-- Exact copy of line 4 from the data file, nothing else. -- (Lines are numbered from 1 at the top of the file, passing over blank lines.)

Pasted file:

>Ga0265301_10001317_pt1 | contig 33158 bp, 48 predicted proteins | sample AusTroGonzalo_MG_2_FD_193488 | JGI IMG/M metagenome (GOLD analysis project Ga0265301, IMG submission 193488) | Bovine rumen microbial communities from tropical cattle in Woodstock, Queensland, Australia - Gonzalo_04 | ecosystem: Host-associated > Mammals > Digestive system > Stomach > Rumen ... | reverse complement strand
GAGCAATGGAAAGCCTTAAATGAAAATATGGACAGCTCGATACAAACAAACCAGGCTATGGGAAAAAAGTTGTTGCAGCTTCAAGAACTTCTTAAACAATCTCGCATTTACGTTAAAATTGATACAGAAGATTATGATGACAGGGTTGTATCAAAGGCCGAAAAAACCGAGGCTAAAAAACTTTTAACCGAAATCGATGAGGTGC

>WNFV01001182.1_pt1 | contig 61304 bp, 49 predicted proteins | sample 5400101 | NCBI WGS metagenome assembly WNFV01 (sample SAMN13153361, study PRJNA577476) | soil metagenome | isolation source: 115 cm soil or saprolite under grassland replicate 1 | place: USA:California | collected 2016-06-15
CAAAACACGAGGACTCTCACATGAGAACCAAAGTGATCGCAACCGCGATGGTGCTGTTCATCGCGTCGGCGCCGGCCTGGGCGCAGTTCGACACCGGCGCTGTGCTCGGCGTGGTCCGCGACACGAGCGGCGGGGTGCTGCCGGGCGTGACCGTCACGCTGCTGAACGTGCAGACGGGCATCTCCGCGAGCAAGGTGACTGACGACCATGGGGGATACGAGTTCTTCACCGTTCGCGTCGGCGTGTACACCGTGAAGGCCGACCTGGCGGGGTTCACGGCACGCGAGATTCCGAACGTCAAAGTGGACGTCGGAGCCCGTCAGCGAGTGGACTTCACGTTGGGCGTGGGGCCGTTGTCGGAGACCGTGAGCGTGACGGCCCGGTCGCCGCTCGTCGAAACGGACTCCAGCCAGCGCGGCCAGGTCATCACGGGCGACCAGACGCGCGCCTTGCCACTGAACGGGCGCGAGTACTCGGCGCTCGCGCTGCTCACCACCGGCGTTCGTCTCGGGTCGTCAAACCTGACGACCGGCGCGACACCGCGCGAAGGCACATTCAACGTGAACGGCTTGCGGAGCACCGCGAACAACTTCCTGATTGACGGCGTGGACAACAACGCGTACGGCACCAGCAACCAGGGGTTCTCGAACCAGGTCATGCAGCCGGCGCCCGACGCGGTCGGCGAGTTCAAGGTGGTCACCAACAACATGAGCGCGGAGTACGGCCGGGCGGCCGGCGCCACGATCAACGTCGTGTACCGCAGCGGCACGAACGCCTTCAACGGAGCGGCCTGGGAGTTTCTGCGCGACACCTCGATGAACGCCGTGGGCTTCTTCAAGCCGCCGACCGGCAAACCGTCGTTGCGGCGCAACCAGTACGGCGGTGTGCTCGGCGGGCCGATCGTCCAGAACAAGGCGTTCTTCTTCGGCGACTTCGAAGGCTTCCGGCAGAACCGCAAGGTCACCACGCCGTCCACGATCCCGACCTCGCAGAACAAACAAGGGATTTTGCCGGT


CAAAACACGAGGACTCTCACATGAGAACCAAAGTGATCGCAACCGCGATGGTGCTGTTCATCGCGTCGGCGCCGGCCTGGGCGCAGTTCGACACCGGCGCTGTGCTCGGCGTGGTCCGCGACACGAGCGGCGGGGTGCTGCCGGGCGTGACCGTCACGCTGCTGAACGTGCAGACGGGCATCTCCGCGAGCAAGGTGACTGACGACCATGGGGGATACGAGTTCTTCACCGTTCGCGTCGGCGTGTACACCGTGAAGGCCGACCTGGCGGGGTTCACGGCACGCGAGATTCCGAACGTCAAAGTGGACGTCGGAGCCCGTCAGCGAGTGGACTTCACGTTGGGCGTGGGGCCGTTGTCGGAGACCGTGAGCGTGACGGCCCGGTCGCCGCTCGTCGAAACGGACTCCAGCCAGCGCGGCCAGGTCATCACGGGCGACCAGACGCGCGCCTTGCCACTGAACGGGCGCGAGTACTCGGCGCTCGCGCTGCTCACCACCGGCGTTCGTCTCGGGTCGTCAAACCTGACGACCGGCGCGACACCGCGCGAAGGCACATTCAACGTGAACGGCTTGCGGAGCACCGCGAACAACTTCCTGATTGACGGCGTGGACAACAACGCGTACGGCACCAGCAACCAGGGGTTCTCGAACCAGGTCATGCAGCCGGCGCCCGACGCGGTCGGCGAGTTCAAGGTGGTCACCAACAACATGAGCGCGGAGTACGGCCGGGCGGCCGGCGCCACGATCAACGTCGTGTACCGCAGCGGCACGAACGCCTTCAACGGAGCGGCCTGGGAGTTTCTGCGCGACACCTCGATGAACGCCGTGGGCTTCTTCAAGCCGCCGACCGGCAAACCGTCGTTGCGGCGCAACCAGTACGGCGGTGTGCTCGGCGGGCCGATCGTCCAGAACAAGGCGTTCTTCTTCGGCGACTTCGAAGGCTTCCGGCAGAACCGCAAGGTCACCACGCCGTCCACGATCCCGACCTCGCAGAACAAACAAGGGATTTTGCCGGT